Station Four Website v2.0 – April 2009
By all accounts the website was successful – improved search rankings, increased traffic, the bounce rate dropped into single digits, and most importantly a marked uptick in business. By mid-2009, we were looking to make our first hire and nervously hoist up the Damoclean sword that is employee payroll.
Rebranding Station Four – 2010
A year later, Station Four had grown to five full-time employees, had pulled in larger clients and projects, including a large project for the US Department of Defense, and won a national design competition. Winter is usually a slower time of the year and the time when I tend to push internal projects. Even though the winter of 2010 turned out to be pretty busy, that December we began an internal rebranding project.
Everyone at the company filled out a questionnaire that included questions about who we were as a company, who we wanted to be, how we were viewed externally, where we wanted to be in five years, and so on. Then, as a company, we discussed everyone’s answers and tried to distill the essence of where we saw Station Four going into a handful of simple concepts. Admittedly some of the questions were perhaps over the head of some of our newer employees, but I thought it was worthwhile to have everyone on board and to listen to differing opinions of the company. In the end, I’m not sure we were able to really get to the core of the matter; however, simply discussing these things helped center the conversation and focus everyone on the project.
For the next couple evenings, the other designers and I worked in silos putting together mood boards and doing exploratory sketching. At the beginning of each session, we’d present the work from the previous day and discuss. I encouraged the free flow of ideas and concepts between designers.
Logo exploration – December 2010
As you can see, we looked at a number of directions, including renaming the company to “Station Four Interactive” and relying more on “S4″ instead of “Station Four” than we had in the past.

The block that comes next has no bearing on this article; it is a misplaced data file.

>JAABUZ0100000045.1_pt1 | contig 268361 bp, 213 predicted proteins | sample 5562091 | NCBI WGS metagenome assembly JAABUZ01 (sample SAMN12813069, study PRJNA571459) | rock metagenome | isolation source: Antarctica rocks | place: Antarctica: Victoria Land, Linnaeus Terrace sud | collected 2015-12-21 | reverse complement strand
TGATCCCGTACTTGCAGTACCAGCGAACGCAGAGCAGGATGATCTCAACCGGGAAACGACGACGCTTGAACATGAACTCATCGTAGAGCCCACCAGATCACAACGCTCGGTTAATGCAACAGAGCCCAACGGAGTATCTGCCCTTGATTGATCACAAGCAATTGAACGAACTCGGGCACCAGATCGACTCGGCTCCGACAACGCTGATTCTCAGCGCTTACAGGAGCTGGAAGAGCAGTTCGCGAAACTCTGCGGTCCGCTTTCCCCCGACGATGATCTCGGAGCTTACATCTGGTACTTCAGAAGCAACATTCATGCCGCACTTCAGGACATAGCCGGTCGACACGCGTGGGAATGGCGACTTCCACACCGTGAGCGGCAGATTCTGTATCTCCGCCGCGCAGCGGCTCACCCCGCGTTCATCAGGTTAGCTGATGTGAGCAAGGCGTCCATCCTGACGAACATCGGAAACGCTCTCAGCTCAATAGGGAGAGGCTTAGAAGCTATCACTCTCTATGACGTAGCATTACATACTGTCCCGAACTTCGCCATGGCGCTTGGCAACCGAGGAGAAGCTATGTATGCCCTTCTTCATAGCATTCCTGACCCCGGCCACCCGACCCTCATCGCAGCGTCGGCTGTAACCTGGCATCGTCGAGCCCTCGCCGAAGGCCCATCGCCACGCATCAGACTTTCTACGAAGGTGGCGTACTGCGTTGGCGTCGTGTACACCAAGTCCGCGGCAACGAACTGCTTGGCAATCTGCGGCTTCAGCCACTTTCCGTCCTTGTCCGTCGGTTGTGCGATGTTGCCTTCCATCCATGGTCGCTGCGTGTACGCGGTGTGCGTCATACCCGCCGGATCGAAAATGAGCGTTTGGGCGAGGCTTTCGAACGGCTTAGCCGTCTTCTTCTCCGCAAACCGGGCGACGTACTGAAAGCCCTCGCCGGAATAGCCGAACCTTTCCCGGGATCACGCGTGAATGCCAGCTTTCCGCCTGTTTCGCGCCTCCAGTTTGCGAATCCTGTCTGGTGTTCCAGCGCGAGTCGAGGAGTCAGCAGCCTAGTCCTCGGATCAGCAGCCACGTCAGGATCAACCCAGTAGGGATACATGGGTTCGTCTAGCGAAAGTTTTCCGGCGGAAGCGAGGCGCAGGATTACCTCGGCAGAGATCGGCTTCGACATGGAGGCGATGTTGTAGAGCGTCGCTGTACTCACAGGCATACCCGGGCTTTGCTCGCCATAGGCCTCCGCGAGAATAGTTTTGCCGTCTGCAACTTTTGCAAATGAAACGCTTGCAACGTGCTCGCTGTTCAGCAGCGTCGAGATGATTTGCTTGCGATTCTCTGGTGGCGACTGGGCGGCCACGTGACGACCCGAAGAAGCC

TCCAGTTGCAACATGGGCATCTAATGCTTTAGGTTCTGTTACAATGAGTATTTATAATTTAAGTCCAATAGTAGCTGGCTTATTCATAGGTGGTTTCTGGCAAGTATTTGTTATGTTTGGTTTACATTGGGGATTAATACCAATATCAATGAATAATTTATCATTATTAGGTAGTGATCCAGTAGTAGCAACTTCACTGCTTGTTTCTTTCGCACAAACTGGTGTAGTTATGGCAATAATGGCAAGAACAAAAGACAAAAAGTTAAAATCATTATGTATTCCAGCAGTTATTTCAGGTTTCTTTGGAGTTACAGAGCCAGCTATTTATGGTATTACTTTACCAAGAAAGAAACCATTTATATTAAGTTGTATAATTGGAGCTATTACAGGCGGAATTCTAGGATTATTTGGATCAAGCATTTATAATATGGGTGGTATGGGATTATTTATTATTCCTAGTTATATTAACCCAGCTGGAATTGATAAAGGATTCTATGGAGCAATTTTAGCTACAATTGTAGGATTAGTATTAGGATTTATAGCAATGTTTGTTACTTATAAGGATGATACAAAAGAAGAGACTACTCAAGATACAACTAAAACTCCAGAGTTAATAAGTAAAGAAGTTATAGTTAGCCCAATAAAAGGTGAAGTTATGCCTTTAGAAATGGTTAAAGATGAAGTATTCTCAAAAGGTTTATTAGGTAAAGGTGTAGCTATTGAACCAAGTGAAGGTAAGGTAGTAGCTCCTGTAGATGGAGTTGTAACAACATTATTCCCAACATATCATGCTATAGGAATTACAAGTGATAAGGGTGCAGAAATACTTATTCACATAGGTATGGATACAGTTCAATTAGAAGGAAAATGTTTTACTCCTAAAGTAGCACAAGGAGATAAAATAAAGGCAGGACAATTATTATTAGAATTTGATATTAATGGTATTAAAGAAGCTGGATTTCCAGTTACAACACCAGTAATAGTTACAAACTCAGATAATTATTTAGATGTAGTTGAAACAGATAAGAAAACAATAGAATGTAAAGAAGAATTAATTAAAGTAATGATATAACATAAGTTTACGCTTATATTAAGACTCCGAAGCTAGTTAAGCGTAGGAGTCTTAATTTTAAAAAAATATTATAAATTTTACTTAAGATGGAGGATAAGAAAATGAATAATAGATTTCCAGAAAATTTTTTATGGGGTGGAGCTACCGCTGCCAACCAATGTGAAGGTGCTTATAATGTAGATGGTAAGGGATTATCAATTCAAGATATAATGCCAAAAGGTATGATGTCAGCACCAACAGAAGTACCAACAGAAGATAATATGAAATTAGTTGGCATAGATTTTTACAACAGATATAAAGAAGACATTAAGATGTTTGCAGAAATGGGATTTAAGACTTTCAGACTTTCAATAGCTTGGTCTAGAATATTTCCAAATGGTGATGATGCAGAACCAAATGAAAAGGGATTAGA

To reiterate how I started this article, designing for yourself is hard. There are too many options, too many directions to explore. Through this process I made some decisions that would act as constraints:
- No name related imagery: Station Four, the name and word itself, is inherently meaningless (one day I’ll tell the story). There was no desire to strengthen the symbolism of the name by having, say, four areas of services or pushing some sort of fire station theme. Because of this, I felt we should avoid reinforcing the name with “station” imagery or including “four” elements in the design.
- No additional abstract imagery: With “Station Four” being an abstract concept, introducing another abstract symbol into the mix would likely only serve to cause confusion in the brand.
- Avoiding the addition of “interactive” to our name
- Increase usage of “S4″ in place of “Station Four” without completely abandoning the “Station Four” name.
- Colors and flexibility: The current brand used red/black/gray/white exclusively. Which I always felt was constraining. I wanted the new branding to accommodate a more vibrant color palette.
- Bold and stark: Our personality is more businesslike and serious than many other design-focused interactive agencies; the logo should reflect this and not be playful or cutesy.
Refining & Exploring
Based on our sketches and the above constraints, we agreed upon a heavy mark modified from Gotham’s “S” and “4″ letterforms. For the logotype, we used Proxima Nova, which is fairly similar to Gotham, and as far I can tell, since being added to Typekit, it has for better or worse become a lot more popular than it was when decided to use it.
Station Four’s New Logo – December 2010
Early on, I wanted the standard form of the mark to be black and then be able to introduce a wealth of color and complexity in the logo by using the mark as a mask.
In addition, I mocked up a handful of usage examples. On a side note, if anyone knows where I could get something along the lines of the notebooks below made for less than $50 a pop let me know.
New logo usage examples
We also considered using the black/red mark for standard uses while allowing for variation and silliness in other uses. We mocked up a bunch of possibilities for mini Moo Cards – the idea was that everyone at the company would come up with their own unique cards.
Mini Moo Card Concepts
Applying the Brand – Sorta
As I noted above, the winter of 2010 was unusually busy and unfortunately we weren’t able to apply as much follow through to the rebranding process as I had hoped. Client work beckoned and our focus followed.
This left us in an awkward situation. As a web agency, a true rebranding really needs to be reflected on the website. However, there was no way that a full redesign was going to happen any time soon. On the other hand, we had employees that needed business cards and specific needs to create project launch packets and sales materials. I made a decision that I would not recommend to any of our clients and began using the new brand and logo on an ad hoc basis, knowing that until the website was redesigned, the new brand really couldn’t be said to have been “launched.”